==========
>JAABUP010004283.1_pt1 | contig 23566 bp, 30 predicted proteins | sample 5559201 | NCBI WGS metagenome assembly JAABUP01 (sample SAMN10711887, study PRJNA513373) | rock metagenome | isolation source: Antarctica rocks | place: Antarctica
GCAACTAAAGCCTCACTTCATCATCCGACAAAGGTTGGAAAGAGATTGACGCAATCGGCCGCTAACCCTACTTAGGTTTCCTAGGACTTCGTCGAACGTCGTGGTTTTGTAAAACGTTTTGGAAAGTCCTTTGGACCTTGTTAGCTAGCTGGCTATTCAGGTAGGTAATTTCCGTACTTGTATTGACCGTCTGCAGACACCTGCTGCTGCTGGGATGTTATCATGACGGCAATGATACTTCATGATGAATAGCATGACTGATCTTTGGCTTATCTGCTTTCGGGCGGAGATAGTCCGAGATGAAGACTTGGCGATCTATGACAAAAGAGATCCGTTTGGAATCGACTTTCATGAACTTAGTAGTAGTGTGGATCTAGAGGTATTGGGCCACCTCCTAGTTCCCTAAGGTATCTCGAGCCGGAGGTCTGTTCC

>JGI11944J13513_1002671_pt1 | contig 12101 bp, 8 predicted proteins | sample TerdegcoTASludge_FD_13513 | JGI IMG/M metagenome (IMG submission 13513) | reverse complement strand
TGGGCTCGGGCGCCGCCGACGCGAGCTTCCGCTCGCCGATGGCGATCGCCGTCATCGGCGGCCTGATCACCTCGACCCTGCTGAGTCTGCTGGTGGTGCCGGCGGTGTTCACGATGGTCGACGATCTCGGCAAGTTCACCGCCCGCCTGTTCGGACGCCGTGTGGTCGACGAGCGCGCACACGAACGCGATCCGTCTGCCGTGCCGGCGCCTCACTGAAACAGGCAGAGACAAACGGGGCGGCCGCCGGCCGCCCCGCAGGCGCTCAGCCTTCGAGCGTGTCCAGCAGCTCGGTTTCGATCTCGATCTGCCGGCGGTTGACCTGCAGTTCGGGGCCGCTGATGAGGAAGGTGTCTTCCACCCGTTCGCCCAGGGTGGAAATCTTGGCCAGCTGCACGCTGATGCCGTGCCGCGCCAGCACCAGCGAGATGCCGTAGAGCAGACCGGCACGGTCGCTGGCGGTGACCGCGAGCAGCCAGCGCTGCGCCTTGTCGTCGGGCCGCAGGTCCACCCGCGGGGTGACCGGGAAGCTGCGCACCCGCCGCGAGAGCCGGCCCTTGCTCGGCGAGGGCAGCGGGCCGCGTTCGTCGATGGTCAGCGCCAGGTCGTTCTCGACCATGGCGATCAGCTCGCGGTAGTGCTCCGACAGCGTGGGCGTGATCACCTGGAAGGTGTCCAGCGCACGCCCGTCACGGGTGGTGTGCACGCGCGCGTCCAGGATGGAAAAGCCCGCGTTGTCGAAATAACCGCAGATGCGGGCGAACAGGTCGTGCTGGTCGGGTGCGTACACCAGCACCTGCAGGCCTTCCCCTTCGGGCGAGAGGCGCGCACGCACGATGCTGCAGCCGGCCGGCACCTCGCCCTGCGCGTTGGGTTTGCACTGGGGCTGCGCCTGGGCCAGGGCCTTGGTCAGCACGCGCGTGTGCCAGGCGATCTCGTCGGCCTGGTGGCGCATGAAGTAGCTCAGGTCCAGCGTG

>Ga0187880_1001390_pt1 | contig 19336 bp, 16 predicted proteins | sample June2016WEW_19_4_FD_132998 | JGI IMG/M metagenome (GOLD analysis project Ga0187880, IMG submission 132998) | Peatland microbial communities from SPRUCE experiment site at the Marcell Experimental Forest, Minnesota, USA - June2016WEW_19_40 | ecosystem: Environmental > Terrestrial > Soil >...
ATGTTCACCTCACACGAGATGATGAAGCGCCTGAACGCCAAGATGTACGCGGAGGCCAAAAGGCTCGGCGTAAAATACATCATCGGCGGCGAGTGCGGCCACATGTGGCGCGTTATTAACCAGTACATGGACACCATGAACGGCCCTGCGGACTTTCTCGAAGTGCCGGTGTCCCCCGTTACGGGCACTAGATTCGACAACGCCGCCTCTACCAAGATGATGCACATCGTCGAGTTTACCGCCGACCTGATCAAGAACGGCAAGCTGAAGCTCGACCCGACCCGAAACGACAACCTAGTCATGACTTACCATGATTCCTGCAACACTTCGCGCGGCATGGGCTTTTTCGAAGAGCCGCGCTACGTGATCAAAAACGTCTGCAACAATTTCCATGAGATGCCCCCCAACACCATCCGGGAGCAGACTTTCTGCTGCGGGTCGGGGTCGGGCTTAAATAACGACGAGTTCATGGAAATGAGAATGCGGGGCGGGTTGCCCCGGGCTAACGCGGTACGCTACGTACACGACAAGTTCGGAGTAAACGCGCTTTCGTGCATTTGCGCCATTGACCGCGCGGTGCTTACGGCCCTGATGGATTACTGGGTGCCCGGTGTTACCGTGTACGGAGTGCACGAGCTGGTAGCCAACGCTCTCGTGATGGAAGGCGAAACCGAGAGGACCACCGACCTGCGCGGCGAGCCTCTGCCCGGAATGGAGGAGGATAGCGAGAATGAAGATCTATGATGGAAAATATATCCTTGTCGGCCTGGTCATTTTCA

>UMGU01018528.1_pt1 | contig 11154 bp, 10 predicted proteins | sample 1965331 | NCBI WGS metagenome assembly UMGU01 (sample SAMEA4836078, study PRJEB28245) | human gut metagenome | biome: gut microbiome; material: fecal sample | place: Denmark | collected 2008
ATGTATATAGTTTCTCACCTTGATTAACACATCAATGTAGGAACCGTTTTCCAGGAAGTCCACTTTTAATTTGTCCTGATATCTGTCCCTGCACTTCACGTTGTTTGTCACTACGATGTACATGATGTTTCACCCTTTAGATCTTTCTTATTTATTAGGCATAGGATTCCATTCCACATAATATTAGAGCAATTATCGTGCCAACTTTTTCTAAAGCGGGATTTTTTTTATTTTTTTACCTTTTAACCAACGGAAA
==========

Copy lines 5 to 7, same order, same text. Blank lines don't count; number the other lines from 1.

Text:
>Ga0187880_1001390_pt1 | contig 19336 bp, 16 predicted proteins | sample June2016WEW_19_4_FD_132998 | JGI IMG/M metagenome (GOLD analysis project Ga0187880, IMG submission 132998) | Peatland microbial communities from SPRUCE experiment site at the Marcell Experimental Forest, Minnesota, USA - June2016WEW_19_40 | ecosystem: Environmental > Terrestrial > Soil >...
ATGTTCACCTCACACGAGATGATGAAGCGCCTGAACGCCAAGATGTACGCGGAGGCCAAAAGGCTCGGCGTAAAATACATCATCGGCGGCGAGTGCGGCCACATGTGGCGCGTTATTAACCAGTACATGGACACCATGAACGGCCCTGCGGACTTTCTCGAAGTGCCGGTGTCCCCCGTTACGGGCACTAGATTCGACAACGCCGCCTCTACCAAGATGATGCACATCGTCGAGTTTACCGCCGACCTGATCAAGAACGGCAAGCTGAAGCTCGACCCGACCCGAAACGACAACCTAGTCATGACTTACCATGATTCCTGCAACACTTCGCGCGGCATGGGCTTTTTCGAAGAGCCGCGCTACGTGATCAAAAACGTCTGCAACAATTTCCATGAGATGCCCCCCAACACCATCCGGGAGCAGACTTTCTGCTGCGGGTCGGGGTCGGGCTTAAATAACGACGAGTTCATGGAAATGAGAATGCGGGGCGGGTTGCCCCGGGCTAACGCGGTACGCTACGTACACGACAAGTTCGGAGTAAACGCGCTTTCGTGCATTTGCGCCATTGACCGCGCGGTGCTTACGGCCCTGATGGATTACTGGGTGCCCGGTGTTACCGTGTACGGAGTGCACGAGCTGGTAGCCAACGCTCTCGTGATGGAAGGCGAAACCGAGAGGACCACCGACCTGCGCGGCGAGCCTCTGCCCGGAATGGAGGAGGATAGCGAGAATGAAGATCTATGATGGAAAATATATCCTTGTCGGCCTGGTCATTTTCA

>UMGU01018528.1_pt1 | contig 11154 bp, 10 predicted proteins | sample 1965331 | NCBI WGS metagenome assembly UMGU01 (sample SAMEA4836078, study PRJEB28245) | human gut metagenome | biome: gut microbiome; material: fecal sample | place: Denmark | collected 2008